Last week, the European Court of Justice in Luxembourg ruled in favour of tying plants bred using gene editing technology (also called mutagenesis) to the same stringent guidelines as conventionally genetically modified organisms (GMO).
Along with GMOs, gene-edited crops are considered to play an important role in increasing productivity. However, question marks remain over the efficiency of gene editing and its potential to disrupt the natural order.
Modification & editing
Simply put, genetic modification involves the introduction of foreign DNA into an organism, while gene editing involves editing of the organism’s native genome.
The gene editing technology CRISPR (Clustered Regularly Interspaced Short Palindromic Repeats) was in the news last year after it was successfully used in human embryos. This is done by introducing a protein (Cas9) containing the code of a defective gene. The protein then seeks out parts of the defective DNA that match this code, attaches itself to it, cuts it out, and then the DNA is allowed to repair itself by getting rid of the defect.
“That is because we know exactly which gene would be edited and can be sure that that will happen. In GMO, it is more of trial and error,” said Dr N K Singh, project director, National Research Centre on Plant Biotechnology, New Delhi.
What EU court ruled
“The Court of Justice takes the view, first of all, that organisms obtained by mutagenesis are GMOs within the meaning of the GMO Directive, in so far as the techniques and methods of mutagenesis alter the genetic material of an organism in a way that does not occur naturally,” the EU court said in a press statement. “It follows that those organisms come, in principle, within the scope of the GMO Directive and are subject to the obligations laid down by that directive.”
It, however, leaves out other mutagenesis techniques like irradiation. It observed these have a proven track record and need not be considered under the same bracket.
Scientists had hoped that gene editing technologies would find wider acceptance than GM — which has faced opposition — considering that gene editing does not involve introducing a foreign element into the plant’s genetic code. Scientists quoted by various media organisations say that the new ruling will affect research, with over 14,000 papers on gene editing having been published in 2017 alone, up from fewer than 100 papers in 2011, according to The Conversation.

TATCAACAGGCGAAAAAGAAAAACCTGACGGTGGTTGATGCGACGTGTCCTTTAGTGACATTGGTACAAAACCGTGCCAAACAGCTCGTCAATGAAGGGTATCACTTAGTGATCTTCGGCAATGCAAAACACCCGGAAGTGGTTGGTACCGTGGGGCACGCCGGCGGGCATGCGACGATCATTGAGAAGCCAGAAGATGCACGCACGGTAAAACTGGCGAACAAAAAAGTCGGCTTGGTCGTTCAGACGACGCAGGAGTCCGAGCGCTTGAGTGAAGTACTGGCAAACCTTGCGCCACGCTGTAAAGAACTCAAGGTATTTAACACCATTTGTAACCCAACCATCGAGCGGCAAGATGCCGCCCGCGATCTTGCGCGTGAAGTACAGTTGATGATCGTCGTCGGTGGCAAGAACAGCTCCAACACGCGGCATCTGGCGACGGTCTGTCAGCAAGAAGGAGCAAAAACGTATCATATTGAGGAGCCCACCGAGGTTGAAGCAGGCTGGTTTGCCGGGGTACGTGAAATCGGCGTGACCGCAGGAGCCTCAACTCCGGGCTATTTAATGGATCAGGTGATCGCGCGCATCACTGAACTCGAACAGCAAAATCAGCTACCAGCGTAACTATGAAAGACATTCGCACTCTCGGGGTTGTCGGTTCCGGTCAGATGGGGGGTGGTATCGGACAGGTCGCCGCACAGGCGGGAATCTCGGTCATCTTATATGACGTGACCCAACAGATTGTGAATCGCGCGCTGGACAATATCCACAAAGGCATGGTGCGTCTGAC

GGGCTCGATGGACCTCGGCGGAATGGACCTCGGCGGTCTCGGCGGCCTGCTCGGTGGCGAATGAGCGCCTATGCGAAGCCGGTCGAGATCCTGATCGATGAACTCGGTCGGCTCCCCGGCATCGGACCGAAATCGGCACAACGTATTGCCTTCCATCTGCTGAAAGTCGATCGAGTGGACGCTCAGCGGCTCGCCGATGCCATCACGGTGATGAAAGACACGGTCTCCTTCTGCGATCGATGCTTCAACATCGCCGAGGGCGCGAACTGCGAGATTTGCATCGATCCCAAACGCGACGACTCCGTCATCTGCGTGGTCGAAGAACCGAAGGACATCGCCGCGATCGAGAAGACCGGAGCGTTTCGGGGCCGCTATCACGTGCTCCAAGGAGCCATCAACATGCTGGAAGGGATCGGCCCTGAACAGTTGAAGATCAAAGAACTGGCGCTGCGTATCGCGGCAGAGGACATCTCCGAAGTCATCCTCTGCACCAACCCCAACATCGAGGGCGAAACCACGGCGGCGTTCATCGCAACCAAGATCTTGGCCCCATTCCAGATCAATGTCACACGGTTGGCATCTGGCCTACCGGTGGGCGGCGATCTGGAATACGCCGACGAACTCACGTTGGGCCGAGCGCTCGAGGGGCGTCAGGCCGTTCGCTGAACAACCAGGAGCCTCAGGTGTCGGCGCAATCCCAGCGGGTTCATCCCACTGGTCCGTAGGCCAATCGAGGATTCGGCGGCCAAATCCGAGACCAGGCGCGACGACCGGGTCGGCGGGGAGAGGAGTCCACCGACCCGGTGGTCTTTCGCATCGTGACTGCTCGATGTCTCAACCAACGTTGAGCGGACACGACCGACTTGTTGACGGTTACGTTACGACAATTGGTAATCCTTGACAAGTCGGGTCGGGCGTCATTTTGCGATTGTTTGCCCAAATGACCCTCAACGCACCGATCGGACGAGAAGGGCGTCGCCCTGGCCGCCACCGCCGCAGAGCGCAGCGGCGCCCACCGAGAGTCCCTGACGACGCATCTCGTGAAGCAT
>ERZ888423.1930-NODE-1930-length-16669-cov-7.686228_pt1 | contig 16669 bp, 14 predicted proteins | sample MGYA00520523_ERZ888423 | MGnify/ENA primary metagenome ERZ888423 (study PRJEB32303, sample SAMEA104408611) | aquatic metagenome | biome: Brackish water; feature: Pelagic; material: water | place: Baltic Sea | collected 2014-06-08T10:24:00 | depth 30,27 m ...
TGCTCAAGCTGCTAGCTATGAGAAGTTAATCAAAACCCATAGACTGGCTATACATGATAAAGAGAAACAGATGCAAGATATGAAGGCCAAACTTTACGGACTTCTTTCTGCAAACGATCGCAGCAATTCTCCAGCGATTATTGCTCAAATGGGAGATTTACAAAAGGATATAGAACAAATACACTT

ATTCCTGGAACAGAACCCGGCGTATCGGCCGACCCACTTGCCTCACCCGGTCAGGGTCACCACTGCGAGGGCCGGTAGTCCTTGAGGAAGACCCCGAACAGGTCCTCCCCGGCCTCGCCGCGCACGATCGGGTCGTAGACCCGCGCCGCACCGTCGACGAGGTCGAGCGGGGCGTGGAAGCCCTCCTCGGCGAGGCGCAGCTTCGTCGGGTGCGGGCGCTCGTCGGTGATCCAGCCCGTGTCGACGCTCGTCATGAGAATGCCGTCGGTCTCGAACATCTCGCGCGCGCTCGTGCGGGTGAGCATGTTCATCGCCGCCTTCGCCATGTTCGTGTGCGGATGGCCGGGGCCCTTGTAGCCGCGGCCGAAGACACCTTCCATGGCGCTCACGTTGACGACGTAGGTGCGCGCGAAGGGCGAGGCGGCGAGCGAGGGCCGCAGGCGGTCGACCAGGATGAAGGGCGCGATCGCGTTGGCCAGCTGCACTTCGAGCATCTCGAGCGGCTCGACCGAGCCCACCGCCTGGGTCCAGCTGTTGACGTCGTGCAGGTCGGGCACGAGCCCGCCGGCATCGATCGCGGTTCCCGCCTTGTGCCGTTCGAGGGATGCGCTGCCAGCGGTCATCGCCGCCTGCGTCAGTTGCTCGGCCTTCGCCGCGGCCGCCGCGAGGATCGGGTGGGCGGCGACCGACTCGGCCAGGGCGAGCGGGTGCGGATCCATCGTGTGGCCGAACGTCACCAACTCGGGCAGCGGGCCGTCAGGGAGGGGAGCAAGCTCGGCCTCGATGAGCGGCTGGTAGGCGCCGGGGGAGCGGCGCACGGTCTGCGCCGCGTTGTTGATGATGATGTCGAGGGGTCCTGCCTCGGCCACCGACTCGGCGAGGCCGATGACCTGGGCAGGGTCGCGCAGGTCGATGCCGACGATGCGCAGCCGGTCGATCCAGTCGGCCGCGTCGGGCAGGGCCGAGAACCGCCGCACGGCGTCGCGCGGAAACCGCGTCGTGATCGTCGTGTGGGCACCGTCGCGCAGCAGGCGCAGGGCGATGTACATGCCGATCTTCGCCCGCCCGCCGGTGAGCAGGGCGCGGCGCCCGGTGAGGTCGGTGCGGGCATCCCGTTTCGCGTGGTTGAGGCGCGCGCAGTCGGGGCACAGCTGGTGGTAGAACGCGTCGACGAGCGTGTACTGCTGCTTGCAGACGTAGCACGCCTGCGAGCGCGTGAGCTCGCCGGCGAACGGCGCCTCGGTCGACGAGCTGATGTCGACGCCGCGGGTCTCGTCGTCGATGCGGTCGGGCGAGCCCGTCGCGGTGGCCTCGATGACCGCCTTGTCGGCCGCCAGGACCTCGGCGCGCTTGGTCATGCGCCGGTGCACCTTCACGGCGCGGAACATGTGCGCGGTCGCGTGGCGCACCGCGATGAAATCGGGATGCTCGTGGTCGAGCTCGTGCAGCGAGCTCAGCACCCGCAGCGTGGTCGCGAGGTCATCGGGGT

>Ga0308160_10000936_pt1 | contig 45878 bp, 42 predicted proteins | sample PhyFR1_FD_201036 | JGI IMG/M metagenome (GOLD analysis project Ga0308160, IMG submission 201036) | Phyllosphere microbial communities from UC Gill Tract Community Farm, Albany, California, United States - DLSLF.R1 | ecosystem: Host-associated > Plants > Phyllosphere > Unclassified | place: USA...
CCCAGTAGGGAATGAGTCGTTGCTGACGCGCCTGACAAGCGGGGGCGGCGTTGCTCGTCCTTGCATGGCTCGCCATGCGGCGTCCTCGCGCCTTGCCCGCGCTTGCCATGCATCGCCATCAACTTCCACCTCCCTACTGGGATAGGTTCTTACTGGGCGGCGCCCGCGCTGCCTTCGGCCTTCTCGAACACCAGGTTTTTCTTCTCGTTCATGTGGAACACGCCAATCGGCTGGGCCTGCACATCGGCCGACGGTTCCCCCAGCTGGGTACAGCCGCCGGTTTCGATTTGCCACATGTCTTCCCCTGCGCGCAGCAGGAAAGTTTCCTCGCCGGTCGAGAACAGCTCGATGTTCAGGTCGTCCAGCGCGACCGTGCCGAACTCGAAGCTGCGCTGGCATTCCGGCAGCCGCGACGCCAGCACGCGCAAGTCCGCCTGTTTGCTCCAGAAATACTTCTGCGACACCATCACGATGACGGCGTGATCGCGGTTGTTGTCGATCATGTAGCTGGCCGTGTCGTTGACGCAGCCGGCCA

“With gene editing, under appropriate regulations and policy, product development would be faster. You can tackle specific traits by creating mutations, which has been an age-old practice and works in crops which are otherwise too small to work on given the GMO regulatory burden,” said Usha Zehr, chief technology officer, Maharashtra Hybrid Seeds Co (Mahyco). Also, she added, “it is cheaper if it is not treated as a GMO”.
India & abroad
Regulation has traditionally been stricter in Europe than in the US and Canada. In India, as in the EU, GM crops have faced resistance from farmers and environmental groups that have called for proper study and labelling.
“Today India does not have any regulations on CRISPR as it does on GMO crops but I understand that the Department of Biotechnology and Indian Council of Agricultural Research are in talks in this regard,” said Dr Singh. “Our experience with gene editing technology is mainly confined to research and not the field.”
Indian scientists acknowledge the need for regulation for bio-safety. “All breeding work must be registered with data on how the scientist arrived at that variety of crop. There must be a regulatory framework that does not take long processes, like four years, for approval,” said Dr Deepak Pental, retired professor of genetics at Delhi University, whose team had developed a GM mustard hybrid and continues to await approval, since 2015, for commercial cultivation.
“I hope India does not follow the EU model of regulation and instead takes up models followed in the US, Australia and Canada,” Dr Pental said.